Origen experiences none of the anxiety that we moderns might feel about fixing the meaning of the text with one sense. The truth of the interpretation seems to depend not on making sure we have seen some thing that is really there in the text. Its truth, rather, seems to come from a sense of fit: does the spiritual meaning fit details of the text, other texts in other parts of Scripture, proper Christian doctrine, and ethics? No doctrine of particular ethical proposition is founded simply on this text or one of the interpretations. The allegorical reading is an expansion of meaning into other realms of Christian truth, not the exclusion of a literal meaning or the foundation of new knowledge.
This observation does raise a problem, especially for many of us modern readers. If the meaning derived from the text is not foundationally a source for Christian doctrine or ethics that can be used over against other sources of knowledge, such as doctrine, tradition, or experience, but is rather one expansion of Christian meaning along with all others, how can we avoid simply reading Scripture to reinforce some kind of Christian bubble we already live in? . . . If Scripture is part of Christian culture, rather than the thing that will challenge or change Christian culture, how can Scripture work to correct or reform the church or ourselves?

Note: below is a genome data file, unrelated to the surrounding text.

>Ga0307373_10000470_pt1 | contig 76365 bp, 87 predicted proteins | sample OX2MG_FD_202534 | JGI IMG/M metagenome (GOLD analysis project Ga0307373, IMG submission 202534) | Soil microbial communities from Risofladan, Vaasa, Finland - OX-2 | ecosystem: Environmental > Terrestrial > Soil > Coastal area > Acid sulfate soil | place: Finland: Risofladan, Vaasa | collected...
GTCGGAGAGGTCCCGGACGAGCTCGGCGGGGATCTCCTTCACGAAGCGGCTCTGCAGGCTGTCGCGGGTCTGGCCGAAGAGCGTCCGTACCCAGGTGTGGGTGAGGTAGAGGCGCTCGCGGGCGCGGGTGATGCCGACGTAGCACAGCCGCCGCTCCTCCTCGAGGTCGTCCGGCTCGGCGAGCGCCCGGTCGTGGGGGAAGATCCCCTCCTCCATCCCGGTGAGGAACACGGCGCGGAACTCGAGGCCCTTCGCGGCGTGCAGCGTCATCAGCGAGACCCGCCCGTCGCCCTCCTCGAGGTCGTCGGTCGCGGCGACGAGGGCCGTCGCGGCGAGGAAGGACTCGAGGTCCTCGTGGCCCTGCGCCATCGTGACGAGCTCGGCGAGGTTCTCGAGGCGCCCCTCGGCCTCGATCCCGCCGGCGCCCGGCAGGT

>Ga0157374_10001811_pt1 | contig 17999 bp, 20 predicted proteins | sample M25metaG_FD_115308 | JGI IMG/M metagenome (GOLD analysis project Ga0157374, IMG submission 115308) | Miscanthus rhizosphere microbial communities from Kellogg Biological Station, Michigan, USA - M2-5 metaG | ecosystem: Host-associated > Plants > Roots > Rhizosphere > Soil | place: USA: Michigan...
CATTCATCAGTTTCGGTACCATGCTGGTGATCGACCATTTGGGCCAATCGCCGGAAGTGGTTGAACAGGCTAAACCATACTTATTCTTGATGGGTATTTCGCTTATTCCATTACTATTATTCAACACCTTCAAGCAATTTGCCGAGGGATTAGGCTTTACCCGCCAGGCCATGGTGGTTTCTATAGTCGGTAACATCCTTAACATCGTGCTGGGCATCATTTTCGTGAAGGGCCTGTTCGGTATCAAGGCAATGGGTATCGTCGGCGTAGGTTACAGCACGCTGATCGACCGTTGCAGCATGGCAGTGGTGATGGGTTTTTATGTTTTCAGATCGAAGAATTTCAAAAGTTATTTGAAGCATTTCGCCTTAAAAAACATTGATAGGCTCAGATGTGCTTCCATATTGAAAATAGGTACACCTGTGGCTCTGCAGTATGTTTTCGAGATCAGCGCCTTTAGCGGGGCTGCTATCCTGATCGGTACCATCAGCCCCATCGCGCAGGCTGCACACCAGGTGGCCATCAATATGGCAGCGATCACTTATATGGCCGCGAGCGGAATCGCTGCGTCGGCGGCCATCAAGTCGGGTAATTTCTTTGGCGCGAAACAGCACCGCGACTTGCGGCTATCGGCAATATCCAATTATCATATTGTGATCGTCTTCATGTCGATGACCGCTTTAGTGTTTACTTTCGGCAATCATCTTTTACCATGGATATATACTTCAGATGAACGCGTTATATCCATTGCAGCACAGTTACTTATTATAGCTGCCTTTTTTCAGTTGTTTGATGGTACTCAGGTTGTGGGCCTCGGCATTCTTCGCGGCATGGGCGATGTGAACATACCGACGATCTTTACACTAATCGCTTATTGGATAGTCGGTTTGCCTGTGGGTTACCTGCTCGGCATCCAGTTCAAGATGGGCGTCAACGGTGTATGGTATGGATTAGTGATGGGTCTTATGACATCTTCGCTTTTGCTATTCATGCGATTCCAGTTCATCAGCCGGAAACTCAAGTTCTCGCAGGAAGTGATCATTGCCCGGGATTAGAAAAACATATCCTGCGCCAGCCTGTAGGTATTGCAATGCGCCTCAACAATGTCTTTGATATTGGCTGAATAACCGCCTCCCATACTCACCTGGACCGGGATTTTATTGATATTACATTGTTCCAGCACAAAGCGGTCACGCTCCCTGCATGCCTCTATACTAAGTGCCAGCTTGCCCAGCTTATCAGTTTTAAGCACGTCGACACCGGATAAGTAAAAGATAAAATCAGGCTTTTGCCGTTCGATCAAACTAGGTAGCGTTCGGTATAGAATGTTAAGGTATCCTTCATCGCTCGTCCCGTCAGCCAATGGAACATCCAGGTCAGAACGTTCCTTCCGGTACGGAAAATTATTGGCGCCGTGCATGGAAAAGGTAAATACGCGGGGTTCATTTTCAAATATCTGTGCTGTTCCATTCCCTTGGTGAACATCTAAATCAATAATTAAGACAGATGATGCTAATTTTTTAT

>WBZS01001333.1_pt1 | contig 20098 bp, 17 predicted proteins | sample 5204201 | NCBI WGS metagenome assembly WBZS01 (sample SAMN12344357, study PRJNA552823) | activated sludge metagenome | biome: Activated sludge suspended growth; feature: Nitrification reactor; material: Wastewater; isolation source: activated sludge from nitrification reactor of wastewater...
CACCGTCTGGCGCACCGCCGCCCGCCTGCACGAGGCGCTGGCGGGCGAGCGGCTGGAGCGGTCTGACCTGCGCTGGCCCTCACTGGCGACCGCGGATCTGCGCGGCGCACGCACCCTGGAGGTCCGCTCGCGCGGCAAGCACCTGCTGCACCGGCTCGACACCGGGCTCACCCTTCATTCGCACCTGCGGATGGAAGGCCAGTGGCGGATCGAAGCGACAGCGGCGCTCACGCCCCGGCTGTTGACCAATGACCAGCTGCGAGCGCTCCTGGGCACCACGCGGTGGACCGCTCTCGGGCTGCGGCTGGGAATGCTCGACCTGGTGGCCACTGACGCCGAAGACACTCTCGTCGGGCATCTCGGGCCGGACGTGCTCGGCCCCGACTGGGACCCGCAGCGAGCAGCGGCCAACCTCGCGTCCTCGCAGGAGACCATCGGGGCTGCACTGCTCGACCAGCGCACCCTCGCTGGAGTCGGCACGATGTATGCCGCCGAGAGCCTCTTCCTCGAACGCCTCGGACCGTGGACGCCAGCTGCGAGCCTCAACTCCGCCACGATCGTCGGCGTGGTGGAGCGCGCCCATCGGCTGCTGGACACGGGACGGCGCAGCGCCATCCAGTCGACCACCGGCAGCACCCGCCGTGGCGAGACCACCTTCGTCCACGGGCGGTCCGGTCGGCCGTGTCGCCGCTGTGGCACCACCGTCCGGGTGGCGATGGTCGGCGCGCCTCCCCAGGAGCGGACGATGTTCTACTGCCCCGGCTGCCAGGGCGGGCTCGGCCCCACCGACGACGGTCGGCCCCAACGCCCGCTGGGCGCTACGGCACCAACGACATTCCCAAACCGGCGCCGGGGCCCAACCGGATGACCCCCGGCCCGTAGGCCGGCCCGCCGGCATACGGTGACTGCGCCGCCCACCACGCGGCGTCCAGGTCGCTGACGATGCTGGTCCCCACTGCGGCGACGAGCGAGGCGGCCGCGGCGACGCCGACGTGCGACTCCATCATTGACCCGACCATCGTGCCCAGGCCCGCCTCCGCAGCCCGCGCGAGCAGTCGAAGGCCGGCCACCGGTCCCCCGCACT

The answer to this problem is again in remembering the necessity of human agency for the interpretation of Scripture and the advocacy of reform, correction, or change. We may avoid living in our own Christian bubble and simply reinforcing our already held beliefs and prejudices not by seeking a source for knowledge in the independent meaning of the text, but by listening to one another and even to others outside Christianity. We allow others to challenge our readings. We work ourselves to see Scripture always anew. We profit from our imaginations and the imaginations of other human readers, and we trust in the providence of God and the guidance of the Holy Spirit to shake us out of Christian complacency.
Dale B. Martin. Pedagogy of the Bible: An Analysis and Proposal (Louisville, KY: Westminster John Knox Press, 2008), location 839 (Kindle edition).